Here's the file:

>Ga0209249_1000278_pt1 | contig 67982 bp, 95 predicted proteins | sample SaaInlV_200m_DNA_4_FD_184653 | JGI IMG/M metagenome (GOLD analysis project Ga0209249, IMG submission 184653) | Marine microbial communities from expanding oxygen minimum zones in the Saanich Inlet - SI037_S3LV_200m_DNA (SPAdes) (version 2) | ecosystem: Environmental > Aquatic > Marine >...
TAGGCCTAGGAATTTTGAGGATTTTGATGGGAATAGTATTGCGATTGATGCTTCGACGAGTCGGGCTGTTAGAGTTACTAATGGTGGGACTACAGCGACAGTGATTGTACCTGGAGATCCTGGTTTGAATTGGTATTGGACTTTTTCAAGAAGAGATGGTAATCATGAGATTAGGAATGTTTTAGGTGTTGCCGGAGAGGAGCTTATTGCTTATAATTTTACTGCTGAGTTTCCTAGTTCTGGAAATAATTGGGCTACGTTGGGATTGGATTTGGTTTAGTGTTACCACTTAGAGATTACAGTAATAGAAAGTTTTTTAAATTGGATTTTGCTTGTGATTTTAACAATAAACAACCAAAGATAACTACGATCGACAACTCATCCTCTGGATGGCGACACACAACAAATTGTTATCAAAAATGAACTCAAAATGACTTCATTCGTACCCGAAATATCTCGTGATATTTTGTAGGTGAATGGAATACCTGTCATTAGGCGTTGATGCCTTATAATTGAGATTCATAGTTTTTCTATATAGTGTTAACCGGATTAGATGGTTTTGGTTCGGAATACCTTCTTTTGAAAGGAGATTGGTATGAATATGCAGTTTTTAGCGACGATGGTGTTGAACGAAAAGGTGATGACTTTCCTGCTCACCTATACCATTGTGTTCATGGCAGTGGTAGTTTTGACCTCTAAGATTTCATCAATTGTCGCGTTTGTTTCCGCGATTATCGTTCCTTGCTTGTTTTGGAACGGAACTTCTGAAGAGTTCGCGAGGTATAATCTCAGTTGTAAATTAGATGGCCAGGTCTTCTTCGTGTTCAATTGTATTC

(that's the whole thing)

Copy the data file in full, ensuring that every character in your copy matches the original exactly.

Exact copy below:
>Ga0209249_1000278_pt1 | contig 67982 bp, 95 predicted proteins | sample SaaInlV_200m_DNA_4_FD_184653 | JGI IMG/M metagenome (GOLD analysis project Ga0209249, IMG submission 184653) | Marine microbial communities from expanding oxygen minimum zones in the Saanich Inlet - SI037_S3LV_200m_DNA (SPAdes) (version 2) | ecosystem: Environmental > Aquatic > Marine >...
TAGGCCTAGGAATTTTGAGGATTTTGATGGGAATAGTATTGCGATTGATGCTTCGACGAGTCGGGCTGTTAGAGTTACTAATGGTGGGACTACAGCGACAGTGATTGTACCTGGAGATCCTGGTTTGAATTGGTATTGGACTTTTTCAAGAAGAGATGGTAATCATGAGATTAGGAATGTTTTAGGTGTTGCCGGAGAGGAGCTTATTGCTTATAATTTTACTGCTGAGTTTCCTAGTTCTGGAAATAATTGGGCTACGTTGGGATTGGATTTGGTTTAGTGTTACCACTTAGAGATTACAGTAATAGAAAGTTTTTTAAATTGGATTTTGCTTGTGATTTTAACAATAAACAACCAAAGATAACTACGATCGACAACTCATCCTCTGGATGGCGACACACAACAAATTGTTATCAAAAATGAACTCAAAATGACTTCATTCGTACCCGAAATATCTCGTGATATTTTGTAGGTGAATGGAATACCTGTCATTAGGCGTTGATGCCTTATAATTGAGATTCATAGTTTTTCTATATAGTGTTAACCGGATTAGATGGTTTTGGTTCGGAATACCTTCTTTTGAAAGGAGATTGGTATGAATATGCAGTTTTTAGCGACGATGGTGTTGAACGAAAAGGTGATGACTTTCCTGCTCACCTATACCATTGTGTTCATGGCAGTGGTAGTTTTGACCTCTAAGATTTCATCAATTGTCGCGTTTGTTTCCGCGATTATCGTTCCTTGCTTGTTTTGGAACGGAACTTCTGAAGAGTTCGCGAGGTATAATCTCAGTTGTAAATTAGATGGCCAGGTCTTCTTCGTGTTCAATTGTATTC